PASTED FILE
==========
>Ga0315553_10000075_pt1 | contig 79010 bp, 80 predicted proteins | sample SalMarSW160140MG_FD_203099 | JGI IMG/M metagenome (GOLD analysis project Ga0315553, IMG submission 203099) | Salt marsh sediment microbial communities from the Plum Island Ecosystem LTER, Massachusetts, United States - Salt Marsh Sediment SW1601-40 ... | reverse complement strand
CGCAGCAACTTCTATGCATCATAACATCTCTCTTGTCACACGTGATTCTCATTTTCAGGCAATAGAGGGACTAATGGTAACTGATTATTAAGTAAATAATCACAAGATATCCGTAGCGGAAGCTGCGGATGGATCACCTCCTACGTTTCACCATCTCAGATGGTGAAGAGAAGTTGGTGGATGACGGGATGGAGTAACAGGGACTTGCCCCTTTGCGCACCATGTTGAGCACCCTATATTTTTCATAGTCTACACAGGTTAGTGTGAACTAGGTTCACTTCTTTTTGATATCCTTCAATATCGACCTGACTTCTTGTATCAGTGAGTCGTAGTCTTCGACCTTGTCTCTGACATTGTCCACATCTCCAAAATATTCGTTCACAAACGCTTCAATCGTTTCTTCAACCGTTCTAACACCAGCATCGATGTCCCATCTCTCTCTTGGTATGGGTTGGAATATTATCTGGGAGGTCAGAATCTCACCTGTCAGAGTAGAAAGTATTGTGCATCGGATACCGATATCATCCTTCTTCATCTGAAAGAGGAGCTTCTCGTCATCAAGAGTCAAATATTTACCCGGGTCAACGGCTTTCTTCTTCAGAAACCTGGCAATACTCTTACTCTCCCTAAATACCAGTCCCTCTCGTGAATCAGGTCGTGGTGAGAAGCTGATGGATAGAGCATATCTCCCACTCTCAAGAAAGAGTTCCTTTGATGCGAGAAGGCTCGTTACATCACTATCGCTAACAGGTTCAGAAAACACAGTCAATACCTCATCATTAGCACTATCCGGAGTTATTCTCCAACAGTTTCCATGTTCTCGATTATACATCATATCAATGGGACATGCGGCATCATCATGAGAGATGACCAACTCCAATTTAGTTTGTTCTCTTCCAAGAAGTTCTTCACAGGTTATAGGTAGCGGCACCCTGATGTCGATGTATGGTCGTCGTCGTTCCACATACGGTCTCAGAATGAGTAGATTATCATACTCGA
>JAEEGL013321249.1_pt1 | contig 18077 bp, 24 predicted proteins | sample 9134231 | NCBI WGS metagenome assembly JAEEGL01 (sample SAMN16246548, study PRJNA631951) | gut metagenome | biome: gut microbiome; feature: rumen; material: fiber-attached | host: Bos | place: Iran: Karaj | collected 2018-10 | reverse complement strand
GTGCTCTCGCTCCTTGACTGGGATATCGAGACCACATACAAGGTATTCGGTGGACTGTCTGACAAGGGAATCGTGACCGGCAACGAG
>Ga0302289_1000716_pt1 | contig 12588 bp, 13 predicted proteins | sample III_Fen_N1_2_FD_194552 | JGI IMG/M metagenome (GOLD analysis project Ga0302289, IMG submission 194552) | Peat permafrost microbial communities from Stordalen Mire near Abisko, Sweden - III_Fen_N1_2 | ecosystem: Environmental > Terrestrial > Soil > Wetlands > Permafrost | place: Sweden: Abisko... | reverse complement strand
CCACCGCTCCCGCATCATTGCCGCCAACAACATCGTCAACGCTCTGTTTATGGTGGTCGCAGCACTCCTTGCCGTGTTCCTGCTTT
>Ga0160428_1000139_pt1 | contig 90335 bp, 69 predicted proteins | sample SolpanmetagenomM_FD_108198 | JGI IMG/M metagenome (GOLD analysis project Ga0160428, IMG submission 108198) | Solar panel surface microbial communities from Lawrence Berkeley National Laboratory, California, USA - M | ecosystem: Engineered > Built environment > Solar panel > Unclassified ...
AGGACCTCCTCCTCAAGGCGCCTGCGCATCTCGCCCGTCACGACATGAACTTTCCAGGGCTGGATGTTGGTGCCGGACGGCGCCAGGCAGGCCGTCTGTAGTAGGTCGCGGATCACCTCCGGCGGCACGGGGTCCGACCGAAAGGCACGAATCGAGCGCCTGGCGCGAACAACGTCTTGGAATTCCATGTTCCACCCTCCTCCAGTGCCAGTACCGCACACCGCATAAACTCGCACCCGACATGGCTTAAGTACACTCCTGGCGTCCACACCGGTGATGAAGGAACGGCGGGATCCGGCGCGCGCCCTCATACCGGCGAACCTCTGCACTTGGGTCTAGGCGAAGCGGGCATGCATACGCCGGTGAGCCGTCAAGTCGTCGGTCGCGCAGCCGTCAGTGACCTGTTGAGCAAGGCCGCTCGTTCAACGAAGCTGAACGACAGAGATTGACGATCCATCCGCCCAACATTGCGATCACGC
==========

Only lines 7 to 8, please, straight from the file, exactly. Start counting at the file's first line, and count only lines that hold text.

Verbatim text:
>Ga0160428_1000139_pt1 | contig 90335 bp, 69 predicted proteins | sample SolpanmetagenomM_FD_108198 | JGI IMG/M metagenome (GOLD analysis project Ga0160428, IMG submission 108198) | Solar panel surface microbial communities from Lawrence Berkeley National Laboratory, California, USA - M | ecosystem: Engineered > Built environment > Solar panel > Unclassified ...
AGGACCTCCTCCTCAAGGCGCCTGCGCATCTCGCCCGTCACGACATGAACTTTCCAGGGCTGGATGTTGGTGCCGGACGGCGCCAGGCAGGCCGTCTGTAGTAGGTCGCGGATCACCTCCGGCGGCACGGGGTCCGACCGAAAGGCACGAATCGAGCGCCTGGCGCGAACAACGTCTTGGAATTCCATGTTCCACCCTCCTCCAGTGCCAGTACCGCACACCGCATAAACTCGCACCCGACATGGCTTAAGTACACTCCTGGCGTCCACACCGGTGATGAAGGAACGGCGGGATCCGGCGCGCGCCCTCATACCGGCGAACCTCTGCACTTGGGTCTAGGCGAAGCGGGCATGCATACGCCGGTGAGCCGTCAAGTCGTCGGTCGCGCAGCCGTCAGTGACCTGTTGAGCAAGGCCGCTCGTTCAACGAAGCTGAACGACAGAGATTGACGATCCATCCGCCCAACATTGCGATCACGC